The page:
Daily | Almodóvar, Miyazaki, Maddin


A page from today’s Libération

In the second part of the Los Angeles Review of Books feature, “Poets at the Movies,” Tom Sleigh turns his memories of growing up at an east Texas drive-in into a richly convoluted essay on racism and intolerance, incorporating John Wayne and James Baldwin, To Kill a Mockingbird and Django Unchained, and much more.

On a related note, for LA Observed, Kevin Roderick reports on Literary L.A., a doc-in-progress currently in the Kickstarter phase, initiated by LARB founding editor Tom Lutz and Kurt Olerud of KO Pictures.

More reading. For those who read French and subscribe to Libération, Olivier Séguret reports from the set of Godard‘s Adieu au language.

“‘The whole world has changed for the worse,’ Pedro Almodóvar says, a sentiment that’s apparent in his latest comedy, I’m So Excited!.” Steve Erickson talks with him for the Voice, where Inkoo Kang writes up “5 of the Spanish Maestro’s Best Comedies.”

“He’s worked with rabble-rousing musicians like Fugazi and Patti Smith, and chronicled the anti-corporate struggles of the Occupy Wall Street movement. Now with Museum Hours, writer-director Jem Cohen has made a drama that surprises with its ruminative gentleness.” Keith Uhlich talks with him for Time Out New York.

Book. Jonathan Rosenbaum recommends Todd Tarbox’s Orson Welles and Roger Hill: A Friendship in Three Acts.

In other news. “Hayao Miyazaki shot the breeze with reporters about his first new animated feature in five years, Kaze Tachinu (The Wind Has Risen), at a news conference at Studio Ghibli Inc. in Tokyo on June 24,” reports Atsushi Ohara for the Asahi Shimbun. Miyazaki “revealed that he became overwhelmed with emotion when watching his completed work, saying: ‘I have been creating animations for 50 years. In this work, many elements from my life, such as books I have read, songs I have heard, and people I have met, came together.’ He added with a sheepish grin, ‘It was the first time (that I cried after watching my film). It’s embarrassing.'”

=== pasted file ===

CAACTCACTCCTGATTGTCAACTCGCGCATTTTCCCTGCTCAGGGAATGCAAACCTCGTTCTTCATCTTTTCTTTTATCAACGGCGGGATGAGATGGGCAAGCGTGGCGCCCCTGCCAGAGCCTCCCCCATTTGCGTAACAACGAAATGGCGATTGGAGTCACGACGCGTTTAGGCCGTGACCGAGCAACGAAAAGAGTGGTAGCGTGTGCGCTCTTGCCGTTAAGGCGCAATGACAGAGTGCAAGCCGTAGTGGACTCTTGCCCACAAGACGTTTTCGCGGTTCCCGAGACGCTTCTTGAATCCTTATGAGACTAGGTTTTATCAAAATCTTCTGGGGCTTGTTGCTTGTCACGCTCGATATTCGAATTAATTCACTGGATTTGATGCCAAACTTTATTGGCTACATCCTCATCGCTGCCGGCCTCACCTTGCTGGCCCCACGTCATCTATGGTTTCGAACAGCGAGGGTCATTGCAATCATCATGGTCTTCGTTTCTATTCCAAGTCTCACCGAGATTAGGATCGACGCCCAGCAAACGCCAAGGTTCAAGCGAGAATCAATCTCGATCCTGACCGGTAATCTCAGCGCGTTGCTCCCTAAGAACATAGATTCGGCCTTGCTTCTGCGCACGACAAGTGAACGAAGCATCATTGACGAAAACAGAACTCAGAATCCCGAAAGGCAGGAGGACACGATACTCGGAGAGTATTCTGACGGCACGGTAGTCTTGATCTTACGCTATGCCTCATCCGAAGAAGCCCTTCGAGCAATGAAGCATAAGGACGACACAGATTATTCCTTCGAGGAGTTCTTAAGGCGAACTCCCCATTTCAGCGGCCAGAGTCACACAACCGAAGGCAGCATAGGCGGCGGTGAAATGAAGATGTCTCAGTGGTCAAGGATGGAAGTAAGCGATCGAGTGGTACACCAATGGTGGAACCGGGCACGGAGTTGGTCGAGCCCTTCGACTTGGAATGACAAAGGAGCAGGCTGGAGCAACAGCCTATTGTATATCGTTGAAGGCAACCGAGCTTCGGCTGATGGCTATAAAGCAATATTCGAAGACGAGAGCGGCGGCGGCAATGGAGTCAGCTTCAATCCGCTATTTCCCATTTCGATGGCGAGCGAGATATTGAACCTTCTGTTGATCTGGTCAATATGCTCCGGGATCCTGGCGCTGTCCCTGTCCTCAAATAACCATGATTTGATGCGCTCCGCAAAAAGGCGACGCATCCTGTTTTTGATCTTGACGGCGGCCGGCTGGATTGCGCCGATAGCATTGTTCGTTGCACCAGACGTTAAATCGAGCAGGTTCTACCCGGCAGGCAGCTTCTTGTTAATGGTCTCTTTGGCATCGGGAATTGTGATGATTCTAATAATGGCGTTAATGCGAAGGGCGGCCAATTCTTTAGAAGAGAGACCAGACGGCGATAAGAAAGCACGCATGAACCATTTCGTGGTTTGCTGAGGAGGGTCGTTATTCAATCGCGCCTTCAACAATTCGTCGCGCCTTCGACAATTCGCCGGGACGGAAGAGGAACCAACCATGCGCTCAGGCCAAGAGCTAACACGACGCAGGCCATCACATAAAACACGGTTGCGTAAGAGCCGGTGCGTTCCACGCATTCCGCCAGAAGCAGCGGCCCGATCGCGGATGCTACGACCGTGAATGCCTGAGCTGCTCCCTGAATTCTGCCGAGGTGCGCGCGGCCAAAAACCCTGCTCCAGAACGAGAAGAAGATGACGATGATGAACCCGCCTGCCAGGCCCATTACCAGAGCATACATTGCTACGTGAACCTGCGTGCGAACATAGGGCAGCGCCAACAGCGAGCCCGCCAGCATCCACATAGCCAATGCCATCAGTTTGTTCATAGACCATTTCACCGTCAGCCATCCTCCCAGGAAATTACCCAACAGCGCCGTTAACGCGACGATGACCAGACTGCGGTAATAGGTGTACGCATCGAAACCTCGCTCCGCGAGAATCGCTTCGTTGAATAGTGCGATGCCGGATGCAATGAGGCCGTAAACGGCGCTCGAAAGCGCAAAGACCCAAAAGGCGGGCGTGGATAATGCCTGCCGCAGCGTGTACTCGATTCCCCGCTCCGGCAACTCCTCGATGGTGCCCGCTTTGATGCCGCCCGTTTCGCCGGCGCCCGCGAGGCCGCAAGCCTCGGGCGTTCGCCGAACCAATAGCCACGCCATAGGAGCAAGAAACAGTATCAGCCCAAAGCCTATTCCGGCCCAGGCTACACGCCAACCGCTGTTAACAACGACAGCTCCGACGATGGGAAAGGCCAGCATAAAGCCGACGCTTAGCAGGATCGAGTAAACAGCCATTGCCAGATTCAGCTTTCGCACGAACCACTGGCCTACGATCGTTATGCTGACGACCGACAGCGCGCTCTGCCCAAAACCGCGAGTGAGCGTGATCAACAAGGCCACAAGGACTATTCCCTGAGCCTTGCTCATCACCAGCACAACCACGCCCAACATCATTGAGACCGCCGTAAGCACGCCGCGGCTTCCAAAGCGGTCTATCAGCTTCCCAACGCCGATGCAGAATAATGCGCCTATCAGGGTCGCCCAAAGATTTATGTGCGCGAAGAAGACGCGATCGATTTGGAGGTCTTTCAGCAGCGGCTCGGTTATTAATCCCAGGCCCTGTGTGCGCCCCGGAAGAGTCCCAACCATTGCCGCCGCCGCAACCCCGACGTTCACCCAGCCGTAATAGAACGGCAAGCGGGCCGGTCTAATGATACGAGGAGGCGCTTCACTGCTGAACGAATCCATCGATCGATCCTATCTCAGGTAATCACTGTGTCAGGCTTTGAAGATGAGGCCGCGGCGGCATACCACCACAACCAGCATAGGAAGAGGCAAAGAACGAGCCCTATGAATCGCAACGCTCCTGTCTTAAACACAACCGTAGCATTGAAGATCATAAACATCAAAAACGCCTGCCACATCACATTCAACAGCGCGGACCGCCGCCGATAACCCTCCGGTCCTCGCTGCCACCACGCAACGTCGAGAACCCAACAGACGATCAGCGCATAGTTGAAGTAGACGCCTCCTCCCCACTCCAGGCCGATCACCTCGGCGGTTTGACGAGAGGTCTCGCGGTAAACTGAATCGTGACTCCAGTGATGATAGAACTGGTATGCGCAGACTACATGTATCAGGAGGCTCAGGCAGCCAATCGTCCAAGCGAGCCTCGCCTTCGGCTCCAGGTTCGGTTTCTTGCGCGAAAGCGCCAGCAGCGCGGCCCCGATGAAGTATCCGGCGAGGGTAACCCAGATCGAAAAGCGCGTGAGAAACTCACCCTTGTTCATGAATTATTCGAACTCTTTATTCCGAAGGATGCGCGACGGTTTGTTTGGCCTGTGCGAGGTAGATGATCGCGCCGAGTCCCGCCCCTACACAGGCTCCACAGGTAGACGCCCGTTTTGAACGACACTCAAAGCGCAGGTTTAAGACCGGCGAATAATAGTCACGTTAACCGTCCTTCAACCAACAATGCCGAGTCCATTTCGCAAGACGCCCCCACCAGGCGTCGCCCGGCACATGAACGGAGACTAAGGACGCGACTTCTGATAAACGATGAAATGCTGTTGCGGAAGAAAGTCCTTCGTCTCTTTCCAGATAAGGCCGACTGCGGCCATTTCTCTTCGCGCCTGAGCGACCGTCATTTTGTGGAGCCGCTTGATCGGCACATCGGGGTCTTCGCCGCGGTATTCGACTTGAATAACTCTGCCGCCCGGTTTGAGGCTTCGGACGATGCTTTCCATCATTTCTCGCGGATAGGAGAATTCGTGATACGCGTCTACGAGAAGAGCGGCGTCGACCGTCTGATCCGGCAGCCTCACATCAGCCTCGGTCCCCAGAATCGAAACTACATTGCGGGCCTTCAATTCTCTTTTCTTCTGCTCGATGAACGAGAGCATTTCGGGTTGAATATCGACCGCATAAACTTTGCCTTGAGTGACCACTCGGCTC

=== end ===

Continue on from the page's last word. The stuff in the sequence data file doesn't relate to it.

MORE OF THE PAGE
“Rick Santorum has a new job as CEO of a Dallas-based Christian movie company, EchoLight Studios,” reports Rachel Weiner for the Washington Post. “The studio’s first feature film, The Redemption of Henry Myers, is slated to be released this fall. It’s a Western about a bank robber choosing between revenge and Redemption.”

“After years of sucking off the government teat, the Europeans are mad for a more democratic, and perhaps hassle-free, way for raising money to make films.” At Cartoon Brew, Bill Plympton looks back on this year’s Annecy International Animated Film Festival.


From the Parisian edition

Montreal. Guy Maddin will be shooting 12 films in 13 days, starting on July 4, when he brings his Seances project, which debuted last year in Paris, to the Phi Centre: “The basic premise of Seances is that most silent filmmakers lost at least one film to a twist of fate. Ever since, these films have hovered like ghosts in search of their final resting place. And now Guy Maddin has decided to recreate these lost films. Every day, he will call on the spirits to take hold of the actors, plunging them into a deep trance that will enable them to act out the lost film of the day.”

Lists. Lena Dunham‘s top ten Criterions. And from Pierre Hombrebueno at Twitch: “The Five Most Memorable Performances In Filipino Indie Cinema.”

Viewing. On Monday, Ray Pride posted FilmmakerIQ‘s nifty primer, The Changing Shape of Cinema: The History of Aspect Ratio (18’15”), which led me to FilmmakerIQ‘s Vimeo channel. Lots of great stuff in there.

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